Taita apalis

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Taita apalis
Scientific classification edit
Kingdom: Animalia
Phylum: Chordata
Class: Aves
Order: Passeriformes
Family: Cisticolidae
Genus: Apalis
Species: A. fuscigularis
Binomial name
Apalis fuscigularis
Moreau, 1938
Synonyms

Apalis thoracica fuscigularis

The Taita apalis (Apalis fuscigularis) is a bird in the Cisticolidae family that is endemic to the Taita Hills in Kenya. It was formerly considered to be a subspecies of the bar-throated apalis.

Its natural habitat is subtropical or tropical moist montane forests. It is threatened by habitat loss. It is one of the rarest birds in the world. The population is currently estimated at 300–650 mature individuals though a survey in 2009–2010 suggests the species has suffered a severe population decline in extent of its habitat and its population may now be as low as 60–130 individuals. Most of the original forest has been cultivated or reforested with non-native timbers. Though little is known about this population crash as illegal logging and disturbance in the taita hills have been significantly reduced. However a serious drought in 2009 may have been a factor. The International Union for Conservation of Nature considers this species to be critically endangered due to its tiny occupied range of 1.5 km2 (0.58 sq mi) which is severely fragmented.[1]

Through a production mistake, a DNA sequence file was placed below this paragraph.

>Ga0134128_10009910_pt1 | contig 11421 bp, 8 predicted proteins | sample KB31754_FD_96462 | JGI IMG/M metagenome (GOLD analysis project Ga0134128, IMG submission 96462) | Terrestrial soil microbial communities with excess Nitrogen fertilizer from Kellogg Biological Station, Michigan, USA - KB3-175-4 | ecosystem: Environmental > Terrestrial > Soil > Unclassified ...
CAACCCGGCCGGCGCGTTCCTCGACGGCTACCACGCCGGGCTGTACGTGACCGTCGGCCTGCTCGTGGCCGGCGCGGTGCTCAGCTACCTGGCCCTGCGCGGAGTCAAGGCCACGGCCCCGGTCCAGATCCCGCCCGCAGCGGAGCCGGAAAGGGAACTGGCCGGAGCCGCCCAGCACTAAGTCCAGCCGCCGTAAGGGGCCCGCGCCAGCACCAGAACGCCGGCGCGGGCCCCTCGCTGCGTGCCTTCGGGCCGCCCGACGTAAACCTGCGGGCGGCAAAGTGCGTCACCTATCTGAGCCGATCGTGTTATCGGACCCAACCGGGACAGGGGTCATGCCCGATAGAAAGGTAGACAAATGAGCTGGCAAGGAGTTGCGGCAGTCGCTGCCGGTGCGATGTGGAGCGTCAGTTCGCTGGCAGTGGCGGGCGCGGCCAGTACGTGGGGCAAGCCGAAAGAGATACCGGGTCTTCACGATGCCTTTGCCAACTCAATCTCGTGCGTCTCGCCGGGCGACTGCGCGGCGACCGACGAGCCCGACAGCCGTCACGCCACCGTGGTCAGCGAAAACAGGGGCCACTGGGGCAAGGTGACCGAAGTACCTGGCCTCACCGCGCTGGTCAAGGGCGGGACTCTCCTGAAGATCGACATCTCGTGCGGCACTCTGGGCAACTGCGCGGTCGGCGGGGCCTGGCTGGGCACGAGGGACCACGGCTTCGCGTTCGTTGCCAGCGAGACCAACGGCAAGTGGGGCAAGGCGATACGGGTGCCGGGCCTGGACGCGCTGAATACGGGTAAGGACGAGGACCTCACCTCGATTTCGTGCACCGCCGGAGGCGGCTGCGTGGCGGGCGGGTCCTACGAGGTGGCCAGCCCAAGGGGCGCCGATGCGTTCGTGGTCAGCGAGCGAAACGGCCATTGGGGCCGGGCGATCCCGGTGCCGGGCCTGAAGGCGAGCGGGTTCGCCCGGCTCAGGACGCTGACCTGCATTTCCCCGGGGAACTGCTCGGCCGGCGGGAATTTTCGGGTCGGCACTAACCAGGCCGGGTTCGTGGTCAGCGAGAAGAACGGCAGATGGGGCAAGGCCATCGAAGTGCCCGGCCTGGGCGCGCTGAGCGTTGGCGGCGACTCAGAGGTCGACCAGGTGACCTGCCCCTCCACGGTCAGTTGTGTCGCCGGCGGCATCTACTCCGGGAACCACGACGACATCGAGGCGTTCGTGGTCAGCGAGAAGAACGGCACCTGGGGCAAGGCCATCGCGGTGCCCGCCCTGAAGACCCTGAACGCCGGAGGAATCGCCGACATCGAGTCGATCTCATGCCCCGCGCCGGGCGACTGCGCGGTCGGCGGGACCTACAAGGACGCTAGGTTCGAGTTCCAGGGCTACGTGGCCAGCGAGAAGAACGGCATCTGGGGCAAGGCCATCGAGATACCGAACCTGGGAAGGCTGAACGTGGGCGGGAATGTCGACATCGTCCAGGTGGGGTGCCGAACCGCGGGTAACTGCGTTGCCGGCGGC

This is a medium–sized arboreal warbler at 14–16 cm (5.5–6.3 in) long and 10–12 g (0.35–0.42 oz) in weight with dark grey upperparts slightly darker shade on wings and tail. The throat and breast is black and the underparts are white to off-white. The eye is silvery white. Call is a repeated pillipp, pillippp similar to that of the bar–throated apalis while the song of the male is a loud chwee, chwee or chewk, chewk, chewk, with which the female may duet, giving a high pitched song cheek.[2]

References[edit]

  1. ^ a b BirdLife International (2017). "Apalis fuscigularis". IUCN Red List of Threatened Species. International Union for Conservation of Nature. Retrieved 27 August 2017.
  2. ^ Handbook of the Birds of the World Lynx Edicions, Barcelona

External links[edit]